What's important re: the chord changes is the harmonic rhythm. You may play a little different when the harmonic rhythm is faster, or longer. If you want to actually practice that you can play along with the record while following a chart and just hit the cymbal every time there's a chord change. You don't have to do a lot of that to learn what's up with it. It's most useful for ballads. Listening to harmonic rhythm and following it on the page is helpful for not getting lost when reading harder tunes with non-standard forms.

Just make sure you're listening to records-- they will tell you how much of the melody you're supposed to be hitting on the drums. Usually not very much of it.
__________________
Visit Cruise Ship Drummer! - a drumming blog | 2017 CSD! Book of the Blog now available
Reply With Quote
  #6  
Old 08-23-2018, 08:56 PM
Odd-Arne Oseberg's Avatar
Odd-Arne Oseberg Odd-Arne Oseberg is offline
Platinum Member
 
Join Date: Apr 2011
Location: Sykkylven, Møre og Romsdal, Norway
Posts: 3,392
Default Re: how to learn a jazz tune

Quote:
Originally Posted by larryace View Post
Same way as learning any other tune.
+1

.................................................. .........
__________________
So, kick drum...or...bass drum? I'll tell you what. If it's 18" or less, it's a FOOT TOM.
Reply With Quote
  #7  
Old 08-23-2018, 09:41 PM
WhoIsTony?'s Avatar
WhoIsTony? WhoIsTony? is offline
Member
 
Join Date: Jul 2013
Location: the city that never sleeps
Posts: 72
Default Re: how to learn a jazz tune

Quote:
Originally Posted by Odd-Arne Oseberg View Post
+1

.................................................. .........
I don't really agree with that 100% because you are not going to be playing it the way you would any other tune ...

if I was learning a rock song or hip hop song I was not familiar with I would learn the drum beat first then think about the song structure and the melody... because 99.99% of the time the group I am preparing to play it with will be playing it very much the way I had been listening to it

in the case of a jazz tune you are not learning a drum beat because you will not be playing a drum beat

if you really want to "learn" a jazz tune to play with a group then you simply learn to sing the melody because that is possibly the ONLY thing that will not change

if you simply listen to one version of a jazz tune 200 times you may get to your session with the players and they may have ... and probably have ... a completely different arrangement of the tune ... in a completely different key ... at a completely different tempo ... with a completely different feel ... that's kind of what jazz is all about ... interpretations

but the one thing that won't change is the actual melody of the tune ... the order of the notes in the head

so if you learn that it won't matter what you run into you will always know where you are
Reply With Quote
  #8  
Old 08-23-2018, 10:16 PM
cemguvener cemguvener is offline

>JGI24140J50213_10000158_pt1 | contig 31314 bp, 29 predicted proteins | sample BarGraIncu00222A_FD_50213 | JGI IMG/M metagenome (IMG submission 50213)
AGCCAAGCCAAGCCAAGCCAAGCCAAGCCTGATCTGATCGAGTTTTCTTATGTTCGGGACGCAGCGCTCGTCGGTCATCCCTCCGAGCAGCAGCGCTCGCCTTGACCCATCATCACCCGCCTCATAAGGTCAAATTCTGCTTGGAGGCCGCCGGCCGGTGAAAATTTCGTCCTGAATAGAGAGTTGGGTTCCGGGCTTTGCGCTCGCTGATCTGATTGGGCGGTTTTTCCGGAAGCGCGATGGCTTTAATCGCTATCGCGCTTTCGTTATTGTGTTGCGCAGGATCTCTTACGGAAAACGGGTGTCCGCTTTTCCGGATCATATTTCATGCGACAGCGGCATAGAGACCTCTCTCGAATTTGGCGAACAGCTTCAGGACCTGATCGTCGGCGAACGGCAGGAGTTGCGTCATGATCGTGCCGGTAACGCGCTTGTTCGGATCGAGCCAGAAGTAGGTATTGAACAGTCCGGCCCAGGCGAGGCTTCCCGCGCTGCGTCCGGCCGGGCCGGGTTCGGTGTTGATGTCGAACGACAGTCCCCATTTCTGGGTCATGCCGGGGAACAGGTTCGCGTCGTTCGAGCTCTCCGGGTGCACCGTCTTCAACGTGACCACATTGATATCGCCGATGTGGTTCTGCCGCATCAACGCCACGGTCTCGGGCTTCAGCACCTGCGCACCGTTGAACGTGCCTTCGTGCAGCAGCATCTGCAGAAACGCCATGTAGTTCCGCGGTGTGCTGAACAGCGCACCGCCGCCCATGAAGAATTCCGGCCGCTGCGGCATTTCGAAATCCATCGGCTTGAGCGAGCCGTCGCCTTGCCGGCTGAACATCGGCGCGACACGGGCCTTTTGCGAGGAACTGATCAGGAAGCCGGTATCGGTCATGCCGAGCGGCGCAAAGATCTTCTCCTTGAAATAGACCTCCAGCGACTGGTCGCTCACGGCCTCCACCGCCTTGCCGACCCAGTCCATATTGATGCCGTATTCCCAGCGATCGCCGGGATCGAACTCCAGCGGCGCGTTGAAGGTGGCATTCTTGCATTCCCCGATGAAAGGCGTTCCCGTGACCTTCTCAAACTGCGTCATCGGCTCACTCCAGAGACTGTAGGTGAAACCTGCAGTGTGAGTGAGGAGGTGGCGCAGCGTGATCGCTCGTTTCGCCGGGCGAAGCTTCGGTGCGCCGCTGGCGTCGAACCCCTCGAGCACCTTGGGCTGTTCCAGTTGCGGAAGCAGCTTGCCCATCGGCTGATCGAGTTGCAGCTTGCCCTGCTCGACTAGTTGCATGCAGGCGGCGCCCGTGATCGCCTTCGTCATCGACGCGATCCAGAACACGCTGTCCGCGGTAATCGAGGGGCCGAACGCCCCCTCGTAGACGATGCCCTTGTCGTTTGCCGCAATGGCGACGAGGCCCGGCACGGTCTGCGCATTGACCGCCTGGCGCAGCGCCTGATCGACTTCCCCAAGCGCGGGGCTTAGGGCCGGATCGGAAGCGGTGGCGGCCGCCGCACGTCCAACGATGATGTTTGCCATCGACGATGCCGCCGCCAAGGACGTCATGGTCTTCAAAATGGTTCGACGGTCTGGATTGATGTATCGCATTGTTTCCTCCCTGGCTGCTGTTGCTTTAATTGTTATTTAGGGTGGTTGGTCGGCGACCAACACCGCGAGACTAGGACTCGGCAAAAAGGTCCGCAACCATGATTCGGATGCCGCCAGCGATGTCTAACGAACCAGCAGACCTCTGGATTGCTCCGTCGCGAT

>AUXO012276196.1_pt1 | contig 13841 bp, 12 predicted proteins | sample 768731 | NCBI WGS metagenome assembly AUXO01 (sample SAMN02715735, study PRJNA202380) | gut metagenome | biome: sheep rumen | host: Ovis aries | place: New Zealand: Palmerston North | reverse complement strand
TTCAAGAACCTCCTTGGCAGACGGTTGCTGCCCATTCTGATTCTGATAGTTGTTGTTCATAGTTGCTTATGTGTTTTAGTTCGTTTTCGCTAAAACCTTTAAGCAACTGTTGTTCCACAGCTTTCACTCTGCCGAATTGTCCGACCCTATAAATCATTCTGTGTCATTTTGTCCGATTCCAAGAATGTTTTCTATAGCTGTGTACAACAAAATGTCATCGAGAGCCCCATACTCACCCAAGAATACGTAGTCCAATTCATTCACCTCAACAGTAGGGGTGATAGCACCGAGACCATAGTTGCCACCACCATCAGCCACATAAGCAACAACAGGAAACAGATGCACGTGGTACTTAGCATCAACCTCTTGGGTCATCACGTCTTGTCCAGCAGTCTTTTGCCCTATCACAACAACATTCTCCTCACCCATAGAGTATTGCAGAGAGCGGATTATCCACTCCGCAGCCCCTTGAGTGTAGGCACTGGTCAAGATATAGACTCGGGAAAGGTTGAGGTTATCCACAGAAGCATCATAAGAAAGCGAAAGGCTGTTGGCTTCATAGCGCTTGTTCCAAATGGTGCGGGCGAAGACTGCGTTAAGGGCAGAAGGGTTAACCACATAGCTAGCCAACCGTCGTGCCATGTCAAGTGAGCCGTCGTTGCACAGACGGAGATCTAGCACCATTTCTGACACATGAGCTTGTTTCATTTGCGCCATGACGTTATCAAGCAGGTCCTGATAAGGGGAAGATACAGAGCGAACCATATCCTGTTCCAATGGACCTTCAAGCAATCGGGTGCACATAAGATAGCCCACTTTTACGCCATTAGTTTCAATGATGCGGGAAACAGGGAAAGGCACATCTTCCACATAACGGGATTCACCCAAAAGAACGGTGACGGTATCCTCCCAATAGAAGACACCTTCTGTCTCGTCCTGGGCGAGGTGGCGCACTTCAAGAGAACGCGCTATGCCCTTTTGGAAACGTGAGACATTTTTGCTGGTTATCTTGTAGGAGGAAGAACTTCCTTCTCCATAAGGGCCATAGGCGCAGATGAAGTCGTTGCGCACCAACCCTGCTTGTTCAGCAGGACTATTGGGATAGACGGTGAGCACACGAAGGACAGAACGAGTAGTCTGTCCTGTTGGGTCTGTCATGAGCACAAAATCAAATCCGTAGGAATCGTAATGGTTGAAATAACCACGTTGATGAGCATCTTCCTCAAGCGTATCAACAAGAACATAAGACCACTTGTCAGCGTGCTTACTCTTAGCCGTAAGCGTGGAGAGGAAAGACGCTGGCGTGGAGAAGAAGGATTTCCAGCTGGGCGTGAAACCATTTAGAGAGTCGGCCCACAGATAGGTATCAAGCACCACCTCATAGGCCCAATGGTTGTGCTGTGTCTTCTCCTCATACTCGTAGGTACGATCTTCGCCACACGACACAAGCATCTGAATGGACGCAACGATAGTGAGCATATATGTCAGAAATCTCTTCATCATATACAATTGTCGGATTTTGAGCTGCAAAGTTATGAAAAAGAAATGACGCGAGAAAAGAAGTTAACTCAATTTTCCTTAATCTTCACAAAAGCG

Member
 
Join Date: Nov 2015
Location: Delft/NL
Posts: 32
Default Re: how to learn a jazz tune

Thanks for all the answers.
On a jam session, it happens all the time that somebody starts a tune I have never heard. I also play that but of course not as comfortably as I would like to. Imagine they start a tune like, moments notice, or unit seven, or. oleo,..., which you had not heard before. What are you gonna play :) Of course you can play “something” but how about the feel?
I am still not at that level where you immediately solve a complicated tune by hearing the chorus for the first time.

I believe learning a jazz tune is a bit different than any other song. For a rock song, you learn the groove and the “traffic” of the song, i.e. where to go into a certain part, where to break, what feel to play behind the guitar solo, etc... You don’t care so much about the melody or chords because they are “usually” simple enough to follow anyway. But for a jazz song, it’s the other way round. The traffic will be improvised anyway, and you rely on the form and melidy which is usually not simple.
Reply With Quote
  #9  
Old 08-23-2018, 10:47 PM
dmacc dmacc is offline
Platinum Member
 
Join Date: Jul 2011
Posts: 2,605
Default Re: how to learn a jazz tune

Outside of a few 'cliche' drum parts (which generally only last 4 measures at best) - there are no drum parts to jazz tunes.

Know the melody and form. If you don't know it before it's counted - you use your ears for the changes and will/may/should pick up on the form quickly.

You will most likely never play a song the same way twice (thank goodness). I know I haven't.
Reply With Quote
  #10  
Old 08-24-2018, 02:55 PM
ConcertTom's Avatar
ConcertTom ConcertTom is offline
Senior Member
 
Join Date: Sep 2017
Location: Los Angeles
Posts: 157
Default Re: how to learn a jazz tune

Quote:
Originally Posted by cemguvener View Post
1-Learn to sing the main melody of the complete chorus (no emphasis on precise intonation to keep it easy)
2-Put the metronome on (eventually on 1's only) and mentally sing the melody over and over again, while keeping track of the form.
3-Do the second step and keep time on ride and hi-hat. No comping yet on snare or kick
4-Do the third step and add comping according to the accents in the melody
5-Play along various versions of the tune
If you are just getting started with jazz, I think your approach is actually very good. The only change I would make is in number 4: add comping according to the accents NOT in the melody. By this is mean, listen to recordings with great pianists like Bud Powell, Red Garland, Count Basie. Listen to where they're laying their comping down. It's those hits AROUND the melody that can really keep the swing bouncy and propelling forward in interaction with the melody. It's not exactly harmonic... Though... you can listen to where they either anticipate or delay a chord change if you want to see where special emphasis may or may not be as a rhythm sectionist.